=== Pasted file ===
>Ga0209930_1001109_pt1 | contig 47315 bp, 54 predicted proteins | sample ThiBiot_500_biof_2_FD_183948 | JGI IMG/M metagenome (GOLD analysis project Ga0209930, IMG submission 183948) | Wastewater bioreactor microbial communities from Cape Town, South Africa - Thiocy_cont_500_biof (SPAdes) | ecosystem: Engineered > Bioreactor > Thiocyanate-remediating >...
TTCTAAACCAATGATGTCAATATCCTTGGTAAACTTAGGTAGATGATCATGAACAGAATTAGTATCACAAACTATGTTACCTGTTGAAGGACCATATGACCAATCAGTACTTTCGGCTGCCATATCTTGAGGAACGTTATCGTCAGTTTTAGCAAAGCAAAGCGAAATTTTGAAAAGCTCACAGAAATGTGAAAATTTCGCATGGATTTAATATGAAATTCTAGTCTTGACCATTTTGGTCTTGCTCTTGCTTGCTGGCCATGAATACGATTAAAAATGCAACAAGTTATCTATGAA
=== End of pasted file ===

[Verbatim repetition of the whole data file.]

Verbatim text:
>Ga0209930_1001109_pt1 | contig 47315 bp, 54 predicted proteins | sample ThiBiot_500_biof_2_FD_183948 | JGI IMG/M metagenome (GOLD analysis project Ga0209930, IMG submission 183948) | Wastewater bioreactor microbial communities from Cape Town, South Africa - Thiocy_cont_500_biof (SPAdes) | ecosystem: Engineered > Bioreactor > Thiocyanate-remediating >...
TTCTAAACCAATGATGTCAATATCCTTGGTAAACTTAGGTAGATGATCATGAACAGAATTAGTATCACAAACTATGTTACCTGTTGAAGGACCATATGACCAATCAGTACTTTCGGCTGCCATATCTTGAGGAACGTTATCGTCAGTTTTAGCAAAGCAAAGCGAAATTTTGAAAAGCTCACAGAAATGTGAAAATTTCGCATGGATTTAATATGAAATTCTAGTCTTGACCATTTTGGTCTTGCTCTTGCTTGCTGGCCATGAATACGATTAAAAATGCAACAAGTTATCTATGAA